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Thursday, March 04, 2021

Delhi HC notice to Centre on RTI applicant’s plea for info on Aarogya Setu

While adjourning the matter for hearing to February 24, the court said the CIC has passed the order without affording a hearing to the petitioner.

Written by Sofi Ahsan | New Delhi |
January 20, 2021 3:13:56 am
Aarogya Setu is a contact tracing app launched by the government in April this year to contain the spread of Covid-19.

Describing questions raised by an RTI applicant regarding the government’s Aarogya Setu app as those of “considerable national importance”, the Delhi High Court on Tuesday issued a notice to the government on a petition challenging a 2020 Central Information Commission (CIC) order in which the statutory body had observed that sufficient information regarding the app was already in public domain

“You cannot simply say it is in public domain…that may not be fair,” observed Justice Prathiba M Singh, adding that “there are various issues which have been raised in the present petition in respect of Aarogya Setu app which are of considerable public importance”.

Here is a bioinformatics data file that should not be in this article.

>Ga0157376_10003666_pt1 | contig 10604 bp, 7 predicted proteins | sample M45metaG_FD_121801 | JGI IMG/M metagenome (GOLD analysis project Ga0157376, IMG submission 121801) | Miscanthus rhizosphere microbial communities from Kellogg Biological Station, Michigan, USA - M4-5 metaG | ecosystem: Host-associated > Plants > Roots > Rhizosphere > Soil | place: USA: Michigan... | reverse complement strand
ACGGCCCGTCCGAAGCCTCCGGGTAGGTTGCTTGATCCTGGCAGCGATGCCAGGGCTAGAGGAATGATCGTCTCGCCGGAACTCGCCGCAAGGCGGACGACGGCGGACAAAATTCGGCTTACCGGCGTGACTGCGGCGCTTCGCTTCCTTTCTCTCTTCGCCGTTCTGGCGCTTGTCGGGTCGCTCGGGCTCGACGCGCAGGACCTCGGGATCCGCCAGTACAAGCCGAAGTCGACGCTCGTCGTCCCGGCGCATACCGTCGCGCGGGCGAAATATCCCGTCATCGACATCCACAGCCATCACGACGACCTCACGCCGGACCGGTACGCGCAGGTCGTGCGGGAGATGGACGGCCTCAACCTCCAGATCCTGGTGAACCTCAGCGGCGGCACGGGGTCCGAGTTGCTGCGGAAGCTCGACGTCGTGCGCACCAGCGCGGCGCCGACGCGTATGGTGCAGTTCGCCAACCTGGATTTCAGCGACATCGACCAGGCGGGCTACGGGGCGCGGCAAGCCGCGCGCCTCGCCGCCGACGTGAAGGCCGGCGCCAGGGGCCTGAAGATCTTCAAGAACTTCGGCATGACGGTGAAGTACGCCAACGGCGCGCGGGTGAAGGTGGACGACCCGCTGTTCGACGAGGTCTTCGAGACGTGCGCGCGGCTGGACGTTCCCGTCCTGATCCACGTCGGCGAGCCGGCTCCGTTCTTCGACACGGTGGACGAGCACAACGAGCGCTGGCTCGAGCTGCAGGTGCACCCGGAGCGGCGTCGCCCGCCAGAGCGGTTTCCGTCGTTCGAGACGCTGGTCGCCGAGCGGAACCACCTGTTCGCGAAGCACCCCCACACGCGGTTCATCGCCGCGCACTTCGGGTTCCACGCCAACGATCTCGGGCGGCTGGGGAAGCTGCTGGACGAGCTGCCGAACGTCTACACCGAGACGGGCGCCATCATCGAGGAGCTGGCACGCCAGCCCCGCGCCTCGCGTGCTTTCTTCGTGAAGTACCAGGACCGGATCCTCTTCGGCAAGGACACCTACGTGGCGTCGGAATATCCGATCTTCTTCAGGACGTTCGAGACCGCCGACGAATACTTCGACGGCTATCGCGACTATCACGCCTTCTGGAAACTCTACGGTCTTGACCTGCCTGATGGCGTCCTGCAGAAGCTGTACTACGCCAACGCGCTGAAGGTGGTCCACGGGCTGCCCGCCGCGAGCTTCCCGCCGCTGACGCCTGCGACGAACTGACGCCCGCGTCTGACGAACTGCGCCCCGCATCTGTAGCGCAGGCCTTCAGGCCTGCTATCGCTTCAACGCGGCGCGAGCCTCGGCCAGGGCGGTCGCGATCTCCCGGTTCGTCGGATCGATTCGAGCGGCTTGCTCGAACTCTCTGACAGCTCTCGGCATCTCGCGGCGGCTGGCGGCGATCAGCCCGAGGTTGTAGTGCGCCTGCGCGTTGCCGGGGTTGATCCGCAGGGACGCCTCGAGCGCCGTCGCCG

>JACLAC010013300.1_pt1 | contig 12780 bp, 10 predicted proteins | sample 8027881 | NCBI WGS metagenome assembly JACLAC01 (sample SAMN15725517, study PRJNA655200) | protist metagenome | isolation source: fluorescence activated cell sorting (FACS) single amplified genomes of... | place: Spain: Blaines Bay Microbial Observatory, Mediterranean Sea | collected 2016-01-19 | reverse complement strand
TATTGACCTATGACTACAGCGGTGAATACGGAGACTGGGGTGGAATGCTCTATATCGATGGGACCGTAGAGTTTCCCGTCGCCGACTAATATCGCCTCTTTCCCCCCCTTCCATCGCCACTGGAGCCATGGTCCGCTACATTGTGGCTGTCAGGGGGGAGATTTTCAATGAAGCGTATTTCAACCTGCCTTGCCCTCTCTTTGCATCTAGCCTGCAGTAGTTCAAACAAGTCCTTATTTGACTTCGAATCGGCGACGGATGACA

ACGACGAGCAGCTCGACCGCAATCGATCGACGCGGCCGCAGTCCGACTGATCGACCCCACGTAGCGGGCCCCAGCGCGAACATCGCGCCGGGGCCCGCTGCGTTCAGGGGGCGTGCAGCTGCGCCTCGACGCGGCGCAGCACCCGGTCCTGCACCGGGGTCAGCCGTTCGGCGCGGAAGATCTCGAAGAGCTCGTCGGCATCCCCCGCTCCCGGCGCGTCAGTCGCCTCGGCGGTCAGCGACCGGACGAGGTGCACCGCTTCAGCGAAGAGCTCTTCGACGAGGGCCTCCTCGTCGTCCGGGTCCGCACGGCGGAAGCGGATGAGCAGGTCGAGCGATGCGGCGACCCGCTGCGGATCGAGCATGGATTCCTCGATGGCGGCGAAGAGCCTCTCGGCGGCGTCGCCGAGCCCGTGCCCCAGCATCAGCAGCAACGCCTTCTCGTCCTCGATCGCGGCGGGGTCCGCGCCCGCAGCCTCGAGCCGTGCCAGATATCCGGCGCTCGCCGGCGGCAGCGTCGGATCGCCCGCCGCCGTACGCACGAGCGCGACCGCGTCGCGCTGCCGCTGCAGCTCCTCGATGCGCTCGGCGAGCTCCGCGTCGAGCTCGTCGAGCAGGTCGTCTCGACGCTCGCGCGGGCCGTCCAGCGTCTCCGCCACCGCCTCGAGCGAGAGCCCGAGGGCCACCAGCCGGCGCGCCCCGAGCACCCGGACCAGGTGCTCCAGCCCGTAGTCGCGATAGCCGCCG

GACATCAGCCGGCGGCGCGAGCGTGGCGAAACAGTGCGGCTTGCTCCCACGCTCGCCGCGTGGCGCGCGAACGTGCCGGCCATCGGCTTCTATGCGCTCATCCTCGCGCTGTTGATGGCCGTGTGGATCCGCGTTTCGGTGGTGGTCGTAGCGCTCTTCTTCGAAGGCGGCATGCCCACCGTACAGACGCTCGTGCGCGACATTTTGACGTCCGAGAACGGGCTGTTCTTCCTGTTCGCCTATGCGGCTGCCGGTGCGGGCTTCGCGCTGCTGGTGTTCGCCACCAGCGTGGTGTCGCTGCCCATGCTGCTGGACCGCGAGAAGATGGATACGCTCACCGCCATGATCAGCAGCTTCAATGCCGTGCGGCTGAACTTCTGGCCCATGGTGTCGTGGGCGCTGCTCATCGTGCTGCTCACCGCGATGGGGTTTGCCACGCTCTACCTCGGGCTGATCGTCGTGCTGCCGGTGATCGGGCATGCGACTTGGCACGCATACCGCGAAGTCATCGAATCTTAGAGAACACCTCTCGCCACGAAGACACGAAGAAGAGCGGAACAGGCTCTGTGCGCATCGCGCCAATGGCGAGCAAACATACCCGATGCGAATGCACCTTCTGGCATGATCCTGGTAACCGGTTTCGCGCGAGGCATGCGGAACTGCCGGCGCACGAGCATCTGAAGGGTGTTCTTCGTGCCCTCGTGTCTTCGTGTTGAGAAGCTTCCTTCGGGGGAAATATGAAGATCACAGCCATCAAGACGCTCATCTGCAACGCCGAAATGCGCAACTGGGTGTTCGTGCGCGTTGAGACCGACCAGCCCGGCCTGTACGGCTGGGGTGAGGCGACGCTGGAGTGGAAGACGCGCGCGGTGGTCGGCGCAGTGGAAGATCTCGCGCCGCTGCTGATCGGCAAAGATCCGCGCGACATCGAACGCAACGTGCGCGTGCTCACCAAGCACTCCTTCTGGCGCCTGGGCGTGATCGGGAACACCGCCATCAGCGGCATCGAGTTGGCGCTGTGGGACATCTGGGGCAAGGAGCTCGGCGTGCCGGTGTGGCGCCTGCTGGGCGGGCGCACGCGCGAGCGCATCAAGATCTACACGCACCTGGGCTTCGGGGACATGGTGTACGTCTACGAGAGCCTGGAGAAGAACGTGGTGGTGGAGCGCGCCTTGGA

While adjourning the matter for hearing to February 24, the court said the CIC has passed the order without affording a hearing to the petitioner. The court also ordered the petitioner and the Centre to place on record the information sought and received and that yet to be furnished.

In August 2020, RTI activist Saurav Das had filed an RTI application seeking to know details related to the project such as the origin of the proposal, approval details; companies, people, government departments involved; file notings related to the application, copies of communications involved in making or developing the application, among others.

Das had raised concerns the app’s use of data and its effect on the people’s right to privacy. On Tuesday, the petitioner informed that court that each authority he had approached continued to evade questions, after which he approached the CIC.

Advocate Rahul Sharma, who represented the CPIOs, told the court that substantial information exists in public domain and information running into more than 80 pages has already been given to the applicant.

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